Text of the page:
Sunday, July 24, 2011

LOST Redux: S3E11 Enter 77

(At the request of a reader, I will be reposting old editions of my LOST column as they no longer appear on the internet. I will not be making any edits to them, so please be aware that they represent a moment and time--my thoughts and analysis after watching an episode's initial airing.)

Ask and ye shall receive. For the past few weeks, I’ve been writing how there hasn’t been nearly enough Sayid this season. Last week, I even said we should have a Sayid episode this week. Well…let me put a couple disclaimers out there right now.

First, I don’t read spoilers or leaked information on the internet purposefully anymore. In the first season, I used to know which episode belonged to which character months away. I don’t like to know that much information ahead of time anymore. So no, when writing that we needed a Sayid episode this week, I wasn’t aware it was actually a Sayid episode this week. The reason I used the word “purposefully” as a qualifier is because of accidental moments. For instance, last night, I went to to see when the replay of the new South Park was airing (as LOST and South Park, my two favorite shows, now air at the same time) and saw a LOST headline that read “Someone else dies tonight.” Why they needed to hype the death of Mrs. Klugh is beyond me, but they did and knowing someone was going to die altered my perception of the episode before I viewed it in a way I didn’t want.

Second, I am no way trying to suggest that I actually influenced the writing of the show. Obviously, these episodes were written and filmed sometime in the fall. At the very least, what I am suggesting is that I am aware to the current of the show as the writers and producers are. Then again, saying Sayid was missing so far this season wasn’t exactly a difficult prediction. Even retarded four year old Dave Matthews on House could identify that the guy who looks like a dog when it rains was missing, with or without the right half of his brain removed.

To be honest, I’m not sure how much I have to say about this episode. Thinking about it, I anticipate this column being my shortest of the season thus far. If that disappoints you, I apologize. Otherwise, be a realist and enjoy that you’re getting something. Besides, would you rather me write six pages of bullshit or three pages of sustenance? That question is rhetorical.


I’m sort of surprised that in this flashback episode there was no mention of Shannon. Maybe my reaction has a bit to do with my problem with the Sayid and Shannon relationship from the beginning. LOST has been made out to be a deeply romantic show, engrained with the concept of soul mates. Sayid’s soul mate was made out to be Nadia. Then, he fell in love with Shannon. I’m not going to be stupid enough to say that in real life you can’t fall in love with people who aren’t your soul mate, but there is a difference between actual reality and fictional reality. Seeing as LOST is fictional reality, I have to wonder why they had Sayid seemingly fall so deeply in love with Shannon only have it to disappear a season later? Granted, you could argue that he got over it last season during his confrontation with Ana Lucia, but just last week Hurley was still shown mourning Libby. Why does that bond still endure, but Sayid seems to have returned to stable first season form? Maybe Shannon wasn’t Sayid’s soul mate, but Sayid was Shannon’s soul mate. How’s that possibility for a tragedy?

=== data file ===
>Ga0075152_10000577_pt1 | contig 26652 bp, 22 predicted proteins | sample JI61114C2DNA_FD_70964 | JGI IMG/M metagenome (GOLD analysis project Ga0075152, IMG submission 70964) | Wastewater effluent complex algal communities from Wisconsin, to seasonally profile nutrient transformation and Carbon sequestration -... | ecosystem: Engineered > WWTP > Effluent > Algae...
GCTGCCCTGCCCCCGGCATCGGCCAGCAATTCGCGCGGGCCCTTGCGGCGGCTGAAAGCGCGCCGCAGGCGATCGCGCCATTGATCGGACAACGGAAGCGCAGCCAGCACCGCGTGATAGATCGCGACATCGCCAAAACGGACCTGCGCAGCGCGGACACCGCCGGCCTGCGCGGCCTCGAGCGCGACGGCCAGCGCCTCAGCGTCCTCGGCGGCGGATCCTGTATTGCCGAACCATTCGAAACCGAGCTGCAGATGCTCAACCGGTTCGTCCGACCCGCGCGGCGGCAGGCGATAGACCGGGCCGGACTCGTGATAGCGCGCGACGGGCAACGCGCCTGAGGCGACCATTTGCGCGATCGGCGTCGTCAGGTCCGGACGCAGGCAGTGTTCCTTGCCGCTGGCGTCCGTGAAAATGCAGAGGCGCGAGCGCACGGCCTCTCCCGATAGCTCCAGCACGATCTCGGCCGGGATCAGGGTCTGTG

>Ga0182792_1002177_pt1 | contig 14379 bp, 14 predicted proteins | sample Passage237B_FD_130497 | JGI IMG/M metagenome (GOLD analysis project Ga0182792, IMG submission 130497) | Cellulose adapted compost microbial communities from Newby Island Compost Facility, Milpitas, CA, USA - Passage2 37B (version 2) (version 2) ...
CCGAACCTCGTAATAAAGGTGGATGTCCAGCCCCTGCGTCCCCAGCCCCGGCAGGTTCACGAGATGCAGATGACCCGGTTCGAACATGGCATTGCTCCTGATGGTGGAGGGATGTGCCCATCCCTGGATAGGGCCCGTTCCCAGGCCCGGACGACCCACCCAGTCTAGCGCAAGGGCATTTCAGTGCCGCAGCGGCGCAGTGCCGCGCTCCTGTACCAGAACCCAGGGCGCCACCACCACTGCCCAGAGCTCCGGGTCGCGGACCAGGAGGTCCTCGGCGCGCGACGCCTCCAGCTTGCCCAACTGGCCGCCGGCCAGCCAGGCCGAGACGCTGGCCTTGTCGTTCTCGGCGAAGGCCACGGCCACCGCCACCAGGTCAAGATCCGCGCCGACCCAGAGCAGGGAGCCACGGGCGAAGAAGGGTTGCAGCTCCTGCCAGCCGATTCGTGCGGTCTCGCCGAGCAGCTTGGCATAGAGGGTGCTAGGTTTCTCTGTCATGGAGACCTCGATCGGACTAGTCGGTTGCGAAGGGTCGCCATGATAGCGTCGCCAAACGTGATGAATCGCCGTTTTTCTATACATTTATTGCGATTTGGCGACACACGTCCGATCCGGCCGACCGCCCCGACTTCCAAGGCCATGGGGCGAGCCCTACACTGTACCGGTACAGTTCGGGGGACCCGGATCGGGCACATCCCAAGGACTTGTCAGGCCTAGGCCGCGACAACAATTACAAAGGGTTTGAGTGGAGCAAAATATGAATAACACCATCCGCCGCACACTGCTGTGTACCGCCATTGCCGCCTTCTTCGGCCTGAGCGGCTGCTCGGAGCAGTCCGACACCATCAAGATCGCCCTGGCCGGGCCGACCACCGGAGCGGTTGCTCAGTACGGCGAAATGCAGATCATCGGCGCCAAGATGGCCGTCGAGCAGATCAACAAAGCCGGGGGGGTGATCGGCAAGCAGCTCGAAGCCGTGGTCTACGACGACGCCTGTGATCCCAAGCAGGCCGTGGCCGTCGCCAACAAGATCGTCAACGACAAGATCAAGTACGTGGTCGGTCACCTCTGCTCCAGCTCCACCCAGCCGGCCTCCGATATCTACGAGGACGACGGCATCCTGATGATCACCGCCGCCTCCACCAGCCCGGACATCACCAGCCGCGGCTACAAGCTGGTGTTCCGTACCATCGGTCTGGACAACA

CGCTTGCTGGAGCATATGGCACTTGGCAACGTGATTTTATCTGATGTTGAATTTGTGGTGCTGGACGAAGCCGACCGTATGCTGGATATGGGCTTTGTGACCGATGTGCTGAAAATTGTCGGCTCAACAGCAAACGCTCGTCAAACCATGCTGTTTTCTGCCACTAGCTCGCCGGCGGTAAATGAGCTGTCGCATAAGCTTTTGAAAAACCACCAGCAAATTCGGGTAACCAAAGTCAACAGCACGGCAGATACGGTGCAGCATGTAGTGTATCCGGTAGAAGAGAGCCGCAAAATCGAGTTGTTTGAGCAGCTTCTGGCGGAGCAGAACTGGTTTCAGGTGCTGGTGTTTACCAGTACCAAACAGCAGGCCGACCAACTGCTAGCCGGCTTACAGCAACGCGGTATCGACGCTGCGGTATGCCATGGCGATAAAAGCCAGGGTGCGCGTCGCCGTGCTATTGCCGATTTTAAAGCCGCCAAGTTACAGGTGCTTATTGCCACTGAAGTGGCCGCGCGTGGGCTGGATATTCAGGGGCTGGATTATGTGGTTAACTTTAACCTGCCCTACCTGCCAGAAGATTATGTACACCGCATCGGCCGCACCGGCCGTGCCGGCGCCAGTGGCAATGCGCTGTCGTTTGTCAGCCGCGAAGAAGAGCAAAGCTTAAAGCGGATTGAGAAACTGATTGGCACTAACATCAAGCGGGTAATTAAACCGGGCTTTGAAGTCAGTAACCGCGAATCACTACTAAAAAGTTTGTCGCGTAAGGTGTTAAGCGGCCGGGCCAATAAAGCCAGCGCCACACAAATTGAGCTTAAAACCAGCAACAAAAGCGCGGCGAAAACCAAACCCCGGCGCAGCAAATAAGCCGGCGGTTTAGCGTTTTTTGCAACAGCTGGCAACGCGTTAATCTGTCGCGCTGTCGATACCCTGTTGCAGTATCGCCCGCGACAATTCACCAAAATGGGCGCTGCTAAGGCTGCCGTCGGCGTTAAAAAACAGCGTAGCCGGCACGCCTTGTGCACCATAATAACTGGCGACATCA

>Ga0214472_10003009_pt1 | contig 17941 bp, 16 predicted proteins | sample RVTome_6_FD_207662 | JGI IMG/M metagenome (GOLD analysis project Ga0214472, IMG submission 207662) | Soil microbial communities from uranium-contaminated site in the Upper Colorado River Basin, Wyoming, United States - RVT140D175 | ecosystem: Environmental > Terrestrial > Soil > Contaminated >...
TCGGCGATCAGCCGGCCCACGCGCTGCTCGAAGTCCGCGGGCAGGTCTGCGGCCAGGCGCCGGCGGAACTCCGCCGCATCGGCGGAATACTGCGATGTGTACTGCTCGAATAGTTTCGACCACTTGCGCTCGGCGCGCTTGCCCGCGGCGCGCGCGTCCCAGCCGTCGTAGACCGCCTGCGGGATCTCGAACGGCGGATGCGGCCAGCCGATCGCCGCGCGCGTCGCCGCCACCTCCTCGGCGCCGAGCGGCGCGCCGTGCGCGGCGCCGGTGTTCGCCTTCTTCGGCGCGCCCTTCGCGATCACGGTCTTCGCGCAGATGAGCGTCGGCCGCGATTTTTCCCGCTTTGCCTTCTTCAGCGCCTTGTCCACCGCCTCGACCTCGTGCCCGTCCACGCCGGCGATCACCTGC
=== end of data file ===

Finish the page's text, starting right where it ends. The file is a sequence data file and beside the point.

So, grief and mourning behind us, Sayid’s story delved back into the gripping international war drama it’s been from the beginning. While the action on the island was pretty good, I wasn’t a big fan of the flashbacks. Sayid’s flashbacks always tend to be slower and thoughtful, as that is the kind of character he is, but this story just didn’t seem to have the weight behind it that his others have. I don’t think it was a bad flashback by any means, but it wasn’t one of the best ever either. Oh, and the cat thing? That was just weird.

I do have one nitpick of this episode. How would Sayid not know that the guy was lying to him? Clearly, the story took place after Sayid was an interrogator in the Republican Guard. That fact was the entire point of the story. It has been firmly established that the reason Sayid can always tell if someone is lying is because of his interrogation training so, why, this time, did he not know the guy was lying? Did he simply trust the guy because he was also Iraqi? If he did, that doesn’t seem like a very Sayid thing to do. Of course, maybe that is a mistake he has since learned from. Maybe the reason he can always tell when someone is lying now is because his first instinct is now to make people earn trust rather than to grant it to them right away.

The scene where Sayid walked into the “restaurant” also reminded me of one of the earlier episodes of 24 this season. Taken prisoner by a Muslim terrorist, Jack Bauer is forced to be locked up in the home of a Muslim friend of the terrorist. The rooms looked very similar. Maybe it has something to do with the portrayal of Islamic culture on American television. Either way, maybe we can see a 24 crossover in one of Sayid’s future flashbacks.

I understand why Sayid didn’t tell the guy he was the one who tortured his wife. It was a lie of self defense. If he had told that guy he did it, the guy would have bashed his head in with that pipe Butterfly Effect style. Instead, Sayid gave himself the perfect cover story for the wife to allow him to escape.

While I’m on the subject of the wife, did she annoy the hell out of anyone else? First off, looking at her just made me want to punch. I’m not advocating violence against women (unless they max out your credit cards), but I am saying that I didn’t care that she was tortured. My only response was, “Get over it already.” Granted, I don’t know what it’s like to be in a box and have fire crackers thrown in there with me. Then again, if that cat was inside a box with firecrackers, how did it look so pristine in the episode? Shouldn’t it have been missing part of an ear, part of its tail, something?